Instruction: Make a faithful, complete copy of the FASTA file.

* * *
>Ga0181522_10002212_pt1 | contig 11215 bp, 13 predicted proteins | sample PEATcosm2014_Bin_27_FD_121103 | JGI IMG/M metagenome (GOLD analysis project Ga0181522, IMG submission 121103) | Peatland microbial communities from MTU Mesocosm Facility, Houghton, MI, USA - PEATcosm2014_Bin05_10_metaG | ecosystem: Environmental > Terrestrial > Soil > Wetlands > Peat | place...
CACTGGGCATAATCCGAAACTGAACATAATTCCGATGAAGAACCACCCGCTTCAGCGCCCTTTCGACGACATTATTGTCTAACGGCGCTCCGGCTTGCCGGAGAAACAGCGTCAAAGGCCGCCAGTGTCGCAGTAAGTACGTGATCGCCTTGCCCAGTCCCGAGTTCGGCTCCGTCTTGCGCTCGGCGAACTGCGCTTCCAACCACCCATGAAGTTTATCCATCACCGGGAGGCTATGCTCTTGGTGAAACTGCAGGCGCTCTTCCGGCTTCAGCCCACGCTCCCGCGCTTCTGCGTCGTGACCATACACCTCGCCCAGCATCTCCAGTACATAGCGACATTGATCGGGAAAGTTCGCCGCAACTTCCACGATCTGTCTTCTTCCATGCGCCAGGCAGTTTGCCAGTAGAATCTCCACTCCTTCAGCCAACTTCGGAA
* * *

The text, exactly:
>Ga0181522_10002212_pt1 | contig 11215 bp, 13 predicted proteins | sample PEATcosm2014_Bin_27_FD_121103 | JGI IMG/M metagenome (GOLD analysis project Ga0181522, IMG submission 121103) | Peatland microbial communities from MTU Mesocosm Facility, Houghton, MI, USA - PEATcosm2014_Bin05_10_metaG | ecosystem: Environmental > Terrestrial > Soil > Wetlands > Peat | place...
CACTGGGCATAATCCGAAACTGAACATAATTCCGATGAAGAACCACCCGCTTCAGCGCCCTTTCGACGACATTATTGTCTAACGGCGCTCCGGCTTGCCGGAGAAACAGCGTCAAAGGCCGCCAGTGTCGCAGTAAGTACGTGATCGCCTTGCCCAGTCCCGAGTTCGGCTCCGTCTTGCGCTCGGCGAACTGCGCTTCCAACCACCCATGAAGTTTATCCATCACCGGGAGGCTATGCTCTTGGTGAAACTGCAGGCGCTCTTCCGGCTTCAGCCCACGCTCCCGCGCTTCTGCGTCGTGACCATACACCTCGCCCAGCATCTCCAGTACATAGCGACATTGATCGGGAAAGTTCGCCGCAACTTCCACGATCTGTCTTCTTCCATGCGCCAGGCAGTTTGCCAGTAGAATCTCCACTCCTTCAGCCAACTTCGGAA